Variable Capital Company



Variable Capital Company

A photo of the Monetary Authority of Singapore

Date Published: 1 May 2017

Author: Bill Jamieson.



The Singapore Variable Capital Company (“SVACC”) will be an alternative form of corporate vehicle for use as a collective investment scheme (“CIS”). This will be a useful addition to the existing forms available to use for CIS, being a company under the Companies Act (Cap. 50) (“CA”), unit trust and a limited partnership. The proposed new legal framework will provide investment managers with great operational flexibility in the constitution of funds in Singapore and promote the development of Singapore as a center for fund administration. While formulating the S-VACC, the Monetary Authority of Singapore (“MAS”) has taken into consideration the laws and practices of leading fund jurisdictions like Luxembourg, the Republic of Ireland and the United Kingdom.



  1. The Singapore Variable Capital Companies Act (“S-VACC Act“) will regulate the incorporation and governance of S-VACC under the administration of the Accounting and Corporate Regulatory Authority (“ACRA“).
  2. The S-VACC can be used as a CIS vehicle either as a stand-alone entity or as an umbrella entity with multiple sub-funds with segregated assets and liabilities.
  3. A S-VACC is permitted to freely redeem shares and pay dividends using its net assets/capital, thereby providing flexibility in the distribution and return of capital.
  4. The holding of an Annual General Meeting (“AGM”) can be dispensed with at the discretion of the Board of Directors, subject to certain safeguards under the S-VACC Act.
  5. The register of the shareholders of an S-VACC is not required to be disclosed to the public, but it would need to be disclosed to the MAS, ACRA and other public authorities for regulatory, supervisory and law enforcement purposes. Information on beneficial owners must also be maintained, and nominee directors must disclose their nominee status and nominators to the S-VACC.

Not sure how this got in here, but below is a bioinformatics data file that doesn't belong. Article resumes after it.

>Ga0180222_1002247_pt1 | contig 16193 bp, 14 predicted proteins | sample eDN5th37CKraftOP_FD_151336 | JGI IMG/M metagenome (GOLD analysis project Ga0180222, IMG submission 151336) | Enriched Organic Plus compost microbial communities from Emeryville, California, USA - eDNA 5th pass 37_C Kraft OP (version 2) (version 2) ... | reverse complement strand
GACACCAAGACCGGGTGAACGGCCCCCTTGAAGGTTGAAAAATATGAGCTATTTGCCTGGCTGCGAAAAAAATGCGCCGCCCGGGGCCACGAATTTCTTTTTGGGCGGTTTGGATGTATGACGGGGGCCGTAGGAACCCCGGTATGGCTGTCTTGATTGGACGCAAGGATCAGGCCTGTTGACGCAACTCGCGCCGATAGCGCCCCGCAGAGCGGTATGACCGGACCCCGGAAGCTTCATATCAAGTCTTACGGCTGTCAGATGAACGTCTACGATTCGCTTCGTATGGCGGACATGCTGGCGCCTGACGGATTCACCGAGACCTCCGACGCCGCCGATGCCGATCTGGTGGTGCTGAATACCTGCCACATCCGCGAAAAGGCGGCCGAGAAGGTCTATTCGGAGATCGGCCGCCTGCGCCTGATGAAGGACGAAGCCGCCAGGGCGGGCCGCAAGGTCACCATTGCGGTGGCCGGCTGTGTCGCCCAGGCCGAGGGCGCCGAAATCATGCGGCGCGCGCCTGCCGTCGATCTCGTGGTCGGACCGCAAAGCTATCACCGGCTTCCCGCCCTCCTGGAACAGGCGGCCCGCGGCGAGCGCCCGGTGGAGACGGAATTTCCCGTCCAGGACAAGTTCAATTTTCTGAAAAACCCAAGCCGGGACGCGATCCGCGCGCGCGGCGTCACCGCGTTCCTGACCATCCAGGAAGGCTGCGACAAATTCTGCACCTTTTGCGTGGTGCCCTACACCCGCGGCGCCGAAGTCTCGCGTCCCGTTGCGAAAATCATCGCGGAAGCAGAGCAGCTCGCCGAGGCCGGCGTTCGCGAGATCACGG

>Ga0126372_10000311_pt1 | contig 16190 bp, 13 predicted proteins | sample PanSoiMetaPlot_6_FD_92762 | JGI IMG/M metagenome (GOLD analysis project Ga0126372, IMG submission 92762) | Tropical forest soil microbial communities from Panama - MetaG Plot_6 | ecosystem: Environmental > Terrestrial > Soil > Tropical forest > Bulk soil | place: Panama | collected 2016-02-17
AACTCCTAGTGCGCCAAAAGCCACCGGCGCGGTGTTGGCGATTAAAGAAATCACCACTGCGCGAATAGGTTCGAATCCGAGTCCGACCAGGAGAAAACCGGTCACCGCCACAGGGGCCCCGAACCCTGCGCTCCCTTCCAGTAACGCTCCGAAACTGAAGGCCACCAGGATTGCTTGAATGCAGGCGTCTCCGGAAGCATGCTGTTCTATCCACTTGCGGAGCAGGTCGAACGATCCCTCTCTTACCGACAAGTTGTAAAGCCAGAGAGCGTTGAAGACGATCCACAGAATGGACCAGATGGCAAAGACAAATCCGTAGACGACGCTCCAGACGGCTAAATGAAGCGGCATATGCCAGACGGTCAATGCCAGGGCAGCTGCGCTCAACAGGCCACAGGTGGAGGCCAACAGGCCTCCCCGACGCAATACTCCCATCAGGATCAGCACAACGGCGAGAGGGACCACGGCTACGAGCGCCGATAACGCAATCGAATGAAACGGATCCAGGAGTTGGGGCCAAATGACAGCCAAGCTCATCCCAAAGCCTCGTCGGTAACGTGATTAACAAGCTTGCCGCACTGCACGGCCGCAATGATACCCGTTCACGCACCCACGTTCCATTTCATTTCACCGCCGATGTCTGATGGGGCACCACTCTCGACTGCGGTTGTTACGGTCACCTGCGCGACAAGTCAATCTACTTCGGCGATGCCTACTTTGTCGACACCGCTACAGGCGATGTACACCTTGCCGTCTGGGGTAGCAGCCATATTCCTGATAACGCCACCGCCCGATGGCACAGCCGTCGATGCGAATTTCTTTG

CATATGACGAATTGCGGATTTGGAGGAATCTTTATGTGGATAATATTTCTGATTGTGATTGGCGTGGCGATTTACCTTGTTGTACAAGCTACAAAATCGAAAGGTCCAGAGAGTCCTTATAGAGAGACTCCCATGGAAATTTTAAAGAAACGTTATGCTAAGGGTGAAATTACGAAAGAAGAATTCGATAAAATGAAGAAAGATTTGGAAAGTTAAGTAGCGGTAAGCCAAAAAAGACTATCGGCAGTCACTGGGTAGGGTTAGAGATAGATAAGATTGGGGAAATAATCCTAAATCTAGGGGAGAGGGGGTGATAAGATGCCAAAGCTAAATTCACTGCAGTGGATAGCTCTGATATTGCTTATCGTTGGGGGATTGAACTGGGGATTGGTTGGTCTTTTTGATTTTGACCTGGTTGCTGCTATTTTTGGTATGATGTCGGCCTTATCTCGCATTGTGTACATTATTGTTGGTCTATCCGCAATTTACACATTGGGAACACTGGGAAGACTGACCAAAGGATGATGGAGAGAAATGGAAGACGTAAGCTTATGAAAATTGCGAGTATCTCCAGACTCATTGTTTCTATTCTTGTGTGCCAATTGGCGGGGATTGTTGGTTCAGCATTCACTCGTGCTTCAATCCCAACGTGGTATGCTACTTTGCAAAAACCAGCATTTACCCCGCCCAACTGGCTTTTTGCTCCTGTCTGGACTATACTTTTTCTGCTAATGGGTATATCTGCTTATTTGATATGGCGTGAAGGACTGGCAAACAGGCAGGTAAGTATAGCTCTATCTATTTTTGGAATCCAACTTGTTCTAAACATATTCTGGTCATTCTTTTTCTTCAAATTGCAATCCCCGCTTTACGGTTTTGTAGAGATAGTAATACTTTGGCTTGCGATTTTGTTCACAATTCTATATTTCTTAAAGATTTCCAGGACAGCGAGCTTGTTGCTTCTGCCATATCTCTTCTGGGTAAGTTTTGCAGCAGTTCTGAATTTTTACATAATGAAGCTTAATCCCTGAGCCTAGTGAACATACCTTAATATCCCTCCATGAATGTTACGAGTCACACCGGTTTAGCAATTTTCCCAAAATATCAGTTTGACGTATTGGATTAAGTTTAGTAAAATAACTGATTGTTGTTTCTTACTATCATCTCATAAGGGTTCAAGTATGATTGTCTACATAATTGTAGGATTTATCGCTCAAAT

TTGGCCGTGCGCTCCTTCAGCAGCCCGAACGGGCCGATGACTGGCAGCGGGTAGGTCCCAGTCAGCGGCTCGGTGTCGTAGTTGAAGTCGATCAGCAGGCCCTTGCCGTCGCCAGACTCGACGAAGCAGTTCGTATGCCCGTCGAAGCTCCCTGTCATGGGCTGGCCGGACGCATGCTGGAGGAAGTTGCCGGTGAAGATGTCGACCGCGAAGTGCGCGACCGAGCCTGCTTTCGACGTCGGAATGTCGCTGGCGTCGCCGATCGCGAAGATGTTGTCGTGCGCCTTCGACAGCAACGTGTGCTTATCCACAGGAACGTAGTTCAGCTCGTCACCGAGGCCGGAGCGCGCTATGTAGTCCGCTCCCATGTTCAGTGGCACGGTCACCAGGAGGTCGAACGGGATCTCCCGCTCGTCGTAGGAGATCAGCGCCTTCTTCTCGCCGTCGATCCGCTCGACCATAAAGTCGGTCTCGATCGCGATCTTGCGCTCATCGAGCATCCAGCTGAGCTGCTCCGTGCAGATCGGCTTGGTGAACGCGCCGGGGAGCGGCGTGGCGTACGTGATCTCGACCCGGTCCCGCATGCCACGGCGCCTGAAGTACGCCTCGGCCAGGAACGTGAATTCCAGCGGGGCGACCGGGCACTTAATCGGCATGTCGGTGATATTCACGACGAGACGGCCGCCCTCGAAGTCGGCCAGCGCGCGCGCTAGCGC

6. One of the directors of the S-VACC must also be a director of S-VACC’s fund manager. Directors must also be “fit and proper persons” for MAS purposes and will be subject to regular checks.
  7. An S-VACC’s assets must be managed by a fund manager duly registered, licensed or exempted by MAS.
  8. The S-VACC will be required to outsource compliance with Anti-Money Laundering/ Countering the Financing of Terrorism (“AML/ CFT”) procedures to its fund manager under the supervision of MAS.
  9. An approved custodian must be appointed to supervise custody of the assets of an S-VACC which is an authorised or restricted CIS. (Broadly, an authorised CIS means a CIS authorised by MAS to be marketed to retail investors. A restricted CIS refers to a CIS offered only to accredited investors or where the minimum consideration is S$200,000 per transaction and which is exempt from authorisation. The third category of CIS would be those exempt as marketed only to institutional investors or by way of the private placement exemption, i.e. by way of not more than 50 offers in Singapore in any 12 months).
  10. Both open-ended and close-ended funds can adopt the S-VACC structure and the redemption rights of investors are to be clearly set out in the constitution of the S-VACC.
  11. Foreign corporate entities that are equivalent to an S-VACC may be re-domiciled as S-VACCs in Singapore e.g. Irish Collective AssetManagement Vehicles / UK OEICs.
  12. It is expected that the S-VACC will benefit from Singapore’s network of more than 80 tax treaties. MAS is considering extending the current Singapore fund vehicle tax incentives to S-VACCs (i.e. the Onshore Fund Tax Exemption Scheme and the Enhanced Tier Fund Tax Exemption Scheme).